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IRAS 16399-0937, The Megamaser Galaxy

What's the difference between a maser and a laser?

A circular looking galaxy is in the center of the screen. It is orange and blue. The background is deep black.

Photo: Hubble ESA (Flickr)

From NASA: The entire galaxy essentially acts as an astronomical laser that beams out microwave emission rather than visible light (hence the ‘m’ replacing the ‘l’).

Have you ever heard of a megamaser galaxy? Maybe a better question is: do you know what a maser is?

Not A Misspelling Of Laser

Masers are objects that emit microwaves the way lasers emit light. Unlike lasers, though, masers can occur naturally in space.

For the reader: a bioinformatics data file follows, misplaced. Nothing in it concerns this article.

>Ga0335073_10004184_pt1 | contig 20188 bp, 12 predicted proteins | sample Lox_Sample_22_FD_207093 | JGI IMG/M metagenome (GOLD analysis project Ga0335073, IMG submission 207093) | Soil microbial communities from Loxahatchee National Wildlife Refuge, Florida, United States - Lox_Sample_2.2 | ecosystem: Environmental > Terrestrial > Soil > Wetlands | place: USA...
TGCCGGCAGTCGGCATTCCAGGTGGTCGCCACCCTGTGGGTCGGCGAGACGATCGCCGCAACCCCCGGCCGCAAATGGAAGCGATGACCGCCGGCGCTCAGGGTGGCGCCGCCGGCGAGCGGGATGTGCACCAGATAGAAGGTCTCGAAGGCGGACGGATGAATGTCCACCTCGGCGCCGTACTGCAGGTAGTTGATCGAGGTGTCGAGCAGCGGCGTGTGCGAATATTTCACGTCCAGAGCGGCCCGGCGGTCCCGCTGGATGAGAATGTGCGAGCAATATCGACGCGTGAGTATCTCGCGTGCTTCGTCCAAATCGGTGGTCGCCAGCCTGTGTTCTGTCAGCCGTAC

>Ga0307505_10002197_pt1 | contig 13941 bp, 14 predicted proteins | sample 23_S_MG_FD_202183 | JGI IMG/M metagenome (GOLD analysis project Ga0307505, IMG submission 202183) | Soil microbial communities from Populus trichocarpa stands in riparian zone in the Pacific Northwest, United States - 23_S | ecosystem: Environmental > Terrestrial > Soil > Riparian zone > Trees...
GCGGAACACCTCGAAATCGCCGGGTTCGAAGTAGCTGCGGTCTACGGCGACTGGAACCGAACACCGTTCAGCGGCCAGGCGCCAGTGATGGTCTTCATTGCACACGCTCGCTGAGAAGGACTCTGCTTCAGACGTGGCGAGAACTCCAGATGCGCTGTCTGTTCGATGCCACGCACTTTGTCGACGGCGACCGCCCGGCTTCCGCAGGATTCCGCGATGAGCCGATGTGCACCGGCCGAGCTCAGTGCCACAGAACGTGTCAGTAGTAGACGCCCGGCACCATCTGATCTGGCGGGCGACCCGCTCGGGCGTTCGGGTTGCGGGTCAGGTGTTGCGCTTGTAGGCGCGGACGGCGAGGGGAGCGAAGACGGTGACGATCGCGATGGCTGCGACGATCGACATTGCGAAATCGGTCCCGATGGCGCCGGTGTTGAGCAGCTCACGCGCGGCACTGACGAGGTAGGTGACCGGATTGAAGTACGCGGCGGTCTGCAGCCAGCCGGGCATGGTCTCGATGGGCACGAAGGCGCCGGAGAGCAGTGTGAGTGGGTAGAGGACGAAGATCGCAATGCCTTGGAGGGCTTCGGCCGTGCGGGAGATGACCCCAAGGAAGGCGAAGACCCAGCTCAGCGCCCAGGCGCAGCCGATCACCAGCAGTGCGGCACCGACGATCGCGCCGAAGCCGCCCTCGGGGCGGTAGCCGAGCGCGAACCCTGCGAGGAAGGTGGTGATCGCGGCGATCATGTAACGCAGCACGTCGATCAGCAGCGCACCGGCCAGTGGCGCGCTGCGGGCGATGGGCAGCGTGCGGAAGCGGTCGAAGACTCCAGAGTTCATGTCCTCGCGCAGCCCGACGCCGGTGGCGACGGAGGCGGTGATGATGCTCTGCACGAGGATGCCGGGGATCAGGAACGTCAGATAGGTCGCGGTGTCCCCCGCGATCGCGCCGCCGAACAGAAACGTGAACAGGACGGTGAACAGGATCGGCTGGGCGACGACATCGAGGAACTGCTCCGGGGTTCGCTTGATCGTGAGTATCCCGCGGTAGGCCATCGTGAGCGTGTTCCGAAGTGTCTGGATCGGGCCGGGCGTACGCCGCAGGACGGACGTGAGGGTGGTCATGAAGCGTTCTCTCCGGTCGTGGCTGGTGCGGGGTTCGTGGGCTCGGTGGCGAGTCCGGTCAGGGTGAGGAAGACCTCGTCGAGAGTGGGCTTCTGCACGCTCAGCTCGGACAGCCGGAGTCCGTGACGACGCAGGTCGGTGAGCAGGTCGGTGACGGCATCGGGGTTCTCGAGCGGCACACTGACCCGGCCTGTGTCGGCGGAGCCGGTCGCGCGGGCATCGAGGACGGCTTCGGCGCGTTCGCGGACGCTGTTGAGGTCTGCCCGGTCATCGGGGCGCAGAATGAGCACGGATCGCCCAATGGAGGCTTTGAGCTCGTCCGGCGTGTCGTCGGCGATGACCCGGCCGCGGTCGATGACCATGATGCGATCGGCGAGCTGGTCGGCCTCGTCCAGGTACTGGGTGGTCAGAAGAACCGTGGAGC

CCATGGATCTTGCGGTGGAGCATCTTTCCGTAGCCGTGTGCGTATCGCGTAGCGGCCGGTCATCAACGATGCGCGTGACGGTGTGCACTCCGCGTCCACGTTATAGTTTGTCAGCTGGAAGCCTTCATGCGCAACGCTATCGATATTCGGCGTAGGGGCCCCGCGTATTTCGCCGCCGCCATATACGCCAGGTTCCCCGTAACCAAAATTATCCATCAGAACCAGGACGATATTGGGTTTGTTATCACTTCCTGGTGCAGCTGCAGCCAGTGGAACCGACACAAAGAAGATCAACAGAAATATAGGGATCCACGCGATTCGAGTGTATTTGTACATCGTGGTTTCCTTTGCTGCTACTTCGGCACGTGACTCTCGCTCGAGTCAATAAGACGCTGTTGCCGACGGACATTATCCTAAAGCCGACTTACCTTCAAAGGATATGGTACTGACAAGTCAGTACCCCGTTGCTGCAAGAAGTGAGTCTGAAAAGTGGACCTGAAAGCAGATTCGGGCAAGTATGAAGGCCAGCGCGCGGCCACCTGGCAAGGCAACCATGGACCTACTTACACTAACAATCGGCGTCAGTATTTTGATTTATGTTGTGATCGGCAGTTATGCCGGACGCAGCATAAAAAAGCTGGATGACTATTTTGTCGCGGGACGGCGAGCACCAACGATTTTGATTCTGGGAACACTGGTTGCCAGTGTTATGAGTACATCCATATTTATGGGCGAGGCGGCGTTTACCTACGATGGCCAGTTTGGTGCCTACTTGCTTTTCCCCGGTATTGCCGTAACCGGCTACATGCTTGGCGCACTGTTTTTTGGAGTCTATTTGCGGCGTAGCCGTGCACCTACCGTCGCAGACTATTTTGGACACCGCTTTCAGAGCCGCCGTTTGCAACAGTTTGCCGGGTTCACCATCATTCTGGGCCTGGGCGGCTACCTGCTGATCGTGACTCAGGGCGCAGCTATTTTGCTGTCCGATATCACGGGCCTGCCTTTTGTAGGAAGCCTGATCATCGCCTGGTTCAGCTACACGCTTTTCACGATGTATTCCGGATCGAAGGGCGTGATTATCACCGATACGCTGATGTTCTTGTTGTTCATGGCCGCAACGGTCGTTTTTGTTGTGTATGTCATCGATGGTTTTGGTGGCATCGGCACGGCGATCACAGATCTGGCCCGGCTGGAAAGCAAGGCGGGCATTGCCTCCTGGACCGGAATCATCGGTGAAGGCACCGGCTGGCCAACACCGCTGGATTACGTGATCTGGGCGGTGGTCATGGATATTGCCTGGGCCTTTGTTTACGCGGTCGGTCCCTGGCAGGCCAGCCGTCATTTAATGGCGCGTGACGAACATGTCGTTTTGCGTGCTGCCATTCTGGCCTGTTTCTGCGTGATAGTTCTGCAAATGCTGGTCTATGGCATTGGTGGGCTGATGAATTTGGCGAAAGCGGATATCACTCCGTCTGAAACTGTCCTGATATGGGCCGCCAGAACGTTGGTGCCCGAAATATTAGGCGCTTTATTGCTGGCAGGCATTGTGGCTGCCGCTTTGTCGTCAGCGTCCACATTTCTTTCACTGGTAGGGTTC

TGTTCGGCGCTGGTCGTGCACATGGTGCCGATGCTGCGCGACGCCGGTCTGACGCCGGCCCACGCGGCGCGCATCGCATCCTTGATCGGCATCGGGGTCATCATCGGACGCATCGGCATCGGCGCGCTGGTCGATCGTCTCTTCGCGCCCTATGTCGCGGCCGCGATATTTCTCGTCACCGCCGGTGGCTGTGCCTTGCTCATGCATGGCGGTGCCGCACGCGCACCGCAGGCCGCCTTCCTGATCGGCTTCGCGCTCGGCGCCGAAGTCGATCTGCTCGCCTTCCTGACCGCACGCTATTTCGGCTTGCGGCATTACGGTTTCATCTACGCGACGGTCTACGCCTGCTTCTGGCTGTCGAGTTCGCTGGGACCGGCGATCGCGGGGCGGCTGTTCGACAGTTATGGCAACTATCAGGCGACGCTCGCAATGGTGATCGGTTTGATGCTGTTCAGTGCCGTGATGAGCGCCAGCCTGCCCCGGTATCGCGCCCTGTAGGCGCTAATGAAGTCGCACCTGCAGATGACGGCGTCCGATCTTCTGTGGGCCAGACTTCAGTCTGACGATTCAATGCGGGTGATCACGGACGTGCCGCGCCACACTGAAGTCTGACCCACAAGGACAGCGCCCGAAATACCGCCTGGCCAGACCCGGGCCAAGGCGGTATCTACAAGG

We even have some in our own galaxy, the Milky Way, but they’re nowhere near as powerful as megamasers, which are about one hundred million times brighter. Recently, the Hubble Space Telescope captured some images of a megamaser galaxy that are really stunning.

It’s called IRAS 16399‑0937, but for the purposes of this post, we’re going to keep referring to it as “the megamaser galaxy” for short.

IRAS 16399-0937 Has More Than Megamasers

Well, one interesting discovery the images showed us was that the galaxy‘s core has a double nucleus: the galaxy has a black hole and a starburst region at its center. The starburst region is forming new stars all the time. And the black hole is about one hundred million times the mass of the sun.

They’re only about eleven thousand light years apart. That sounds like a lot, but considering the size of the galaxy, they’re actually so close together they’re interacting and in the process of merging.

The whole galaxy, by the way, is about three hundred and seventy million light years away from ours.

Sources And Further Reading:

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